8 October 2018, 18:30-20:00
Human rights advocates working in two of the most serious yet underreported conflicts in the world today – the Central African Republic and Yemen – talk about the challenges they face and the tactics they use in documenting and reporting human rights violations and securing justice for victims in conflict.
Tram 15 - Stop Uni Mail
The project will be coordinated by Jérôme de Hemptinne, Lecturer at the Geneva Academy, under the Direction of Robert Kolb, Professor at the University of Geneva and at the Geneva Academy.
After a reminder on mechanisms established by the Geneva Conventions of 1949 and their additional Protocols of 1977, the paper summarily frames the relationship between IHL and international human rights law and assess the competence and practice of political mechanisms emanating from the Charter of the United Nations, as well as of universal and regional treaty-based mechanisms.
This event, co-organized with the ATLAS Network will feature prominent women in international law. Coming from different professional backgrounds, they will share their experience and advice through an interactive discussion.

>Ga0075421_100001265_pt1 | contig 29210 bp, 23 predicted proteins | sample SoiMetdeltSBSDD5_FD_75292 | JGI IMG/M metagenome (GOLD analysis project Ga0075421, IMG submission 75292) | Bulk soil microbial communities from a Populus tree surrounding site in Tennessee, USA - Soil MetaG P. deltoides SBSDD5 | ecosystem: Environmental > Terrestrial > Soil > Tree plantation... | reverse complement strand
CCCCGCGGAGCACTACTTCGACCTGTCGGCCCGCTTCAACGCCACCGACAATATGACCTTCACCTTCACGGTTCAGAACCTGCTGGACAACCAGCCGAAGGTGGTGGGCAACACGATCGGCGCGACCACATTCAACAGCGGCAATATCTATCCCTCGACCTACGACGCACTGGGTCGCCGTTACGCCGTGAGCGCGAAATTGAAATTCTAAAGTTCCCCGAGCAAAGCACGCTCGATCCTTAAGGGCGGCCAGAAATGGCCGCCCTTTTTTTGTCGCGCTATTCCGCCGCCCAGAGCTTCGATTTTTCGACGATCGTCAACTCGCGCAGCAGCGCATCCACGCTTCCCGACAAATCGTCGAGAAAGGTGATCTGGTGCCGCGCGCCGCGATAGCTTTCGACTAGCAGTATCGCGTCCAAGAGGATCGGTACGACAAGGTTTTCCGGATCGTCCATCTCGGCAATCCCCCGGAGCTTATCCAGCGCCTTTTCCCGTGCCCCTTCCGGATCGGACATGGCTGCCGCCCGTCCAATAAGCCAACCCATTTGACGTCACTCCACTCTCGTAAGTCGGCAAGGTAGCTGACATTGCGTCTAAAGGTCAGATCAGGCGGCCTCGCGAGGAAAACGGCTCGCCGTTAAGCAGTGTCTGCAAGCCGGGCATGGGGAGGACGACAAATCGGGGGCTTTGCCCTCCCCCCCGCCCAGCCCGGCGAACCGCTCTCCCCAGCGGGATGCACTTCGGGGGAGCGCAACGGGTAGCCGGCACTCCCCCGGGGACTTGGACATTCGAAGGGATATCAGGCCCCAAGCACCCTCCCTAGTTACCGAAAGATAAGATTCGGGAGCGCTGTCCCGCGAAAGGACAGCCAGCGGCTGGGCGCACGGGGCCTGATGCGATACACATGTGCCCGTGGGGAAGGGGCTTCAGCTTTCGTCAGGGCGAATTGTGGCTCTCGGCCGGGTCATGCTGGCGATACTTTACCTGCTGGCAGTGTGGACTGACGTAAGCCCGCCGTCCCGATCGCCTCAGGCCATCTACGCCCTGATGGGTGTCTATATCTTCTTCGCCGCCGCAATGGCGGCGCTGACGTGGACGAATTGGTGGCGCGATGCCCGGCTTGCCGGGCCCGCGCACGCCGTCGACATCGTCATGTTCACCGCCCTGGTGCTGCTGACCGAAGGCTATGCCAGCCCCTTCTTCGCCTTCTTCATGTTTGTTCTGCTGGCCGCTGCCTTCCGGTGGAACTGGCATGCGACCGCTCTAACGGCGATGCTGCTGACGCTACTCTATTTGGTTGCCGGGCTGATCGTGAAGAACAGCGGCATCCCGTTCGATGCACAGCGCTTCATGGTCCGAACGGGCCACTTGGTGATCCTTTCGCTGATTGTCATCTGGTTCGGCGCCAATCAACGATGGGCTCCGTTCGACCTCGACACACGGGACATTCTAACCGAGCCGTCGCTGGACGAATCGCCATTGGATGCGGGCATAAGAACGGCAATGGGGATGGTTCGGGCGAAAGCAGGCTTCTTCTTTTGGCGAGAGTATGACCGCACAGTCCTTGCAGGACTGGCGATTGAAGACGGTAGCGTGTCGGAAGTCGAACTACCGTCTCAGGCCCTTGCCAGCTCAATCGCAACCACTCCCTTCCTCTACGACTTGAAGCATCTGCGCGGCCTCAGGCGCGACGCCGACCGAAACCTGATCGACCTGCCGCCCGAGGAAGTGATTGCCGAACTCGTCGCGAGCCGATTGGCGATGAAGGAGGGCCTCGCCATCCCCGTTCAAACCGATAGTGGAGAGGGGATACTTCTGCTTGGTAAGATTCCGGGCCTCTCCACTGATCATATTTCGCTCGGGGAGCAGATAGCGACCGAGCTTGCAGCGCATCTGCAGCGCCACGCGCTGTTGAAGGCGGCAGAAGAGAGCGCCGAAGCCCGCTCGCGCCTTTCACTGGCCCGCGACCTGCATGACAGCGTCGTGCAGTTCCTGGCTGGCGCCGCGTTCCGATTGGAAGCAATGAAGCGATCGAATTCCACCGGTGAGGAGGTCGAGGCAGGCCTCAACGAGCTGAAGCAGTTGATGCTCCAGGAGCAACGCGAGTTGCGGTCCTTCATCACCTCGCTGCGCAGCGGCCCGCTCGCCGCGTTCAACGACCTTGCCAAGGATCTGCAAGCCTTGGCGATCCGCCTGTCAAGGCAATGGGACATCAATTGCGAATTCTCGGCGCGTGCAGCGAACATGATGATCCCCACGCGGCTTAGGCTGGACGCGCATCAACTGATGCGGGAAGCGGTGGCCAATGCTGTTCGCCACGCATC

ILO Asia and Pacific
This event aims at raising awareness of the negative impact of corruption on the enjoyment of human rights and the consequent need to undertake effective anti-corruption measures.
Truth Commissions are by now an integral part of the transitional justice vocabulary and practice. This short course will provide a comprehensive, multidimensional and practical examination of this transitional justice mechanism, shedding light on both its aims and the practical challenges it has met or is likely to meet.
UN Photo / Jean-Marc Ferré
This training course will explore the origin and evolution of the Universal Periodic Review (UPR) and its functioning in Geneva and will focus on the nature of implementation of the UPR recommendations at the national level.
Sandra Pointet / Geneva Academy
The digital age offers unique opportunities to strengthen human rights implementation and monitoring and has transformed the means through which human rights are exercised. Equally, the digital age poses unique challenges in ensuring that states and businesses respect and protect our rights in the digital forum. The full extent of the human rights implications of the digital age remain unknown.
This project examined the legal requirements that the use of autonomous weapon systems would need to comply with in a number of scenarios envisaged by proponents of increasing autonomy in weapon systems.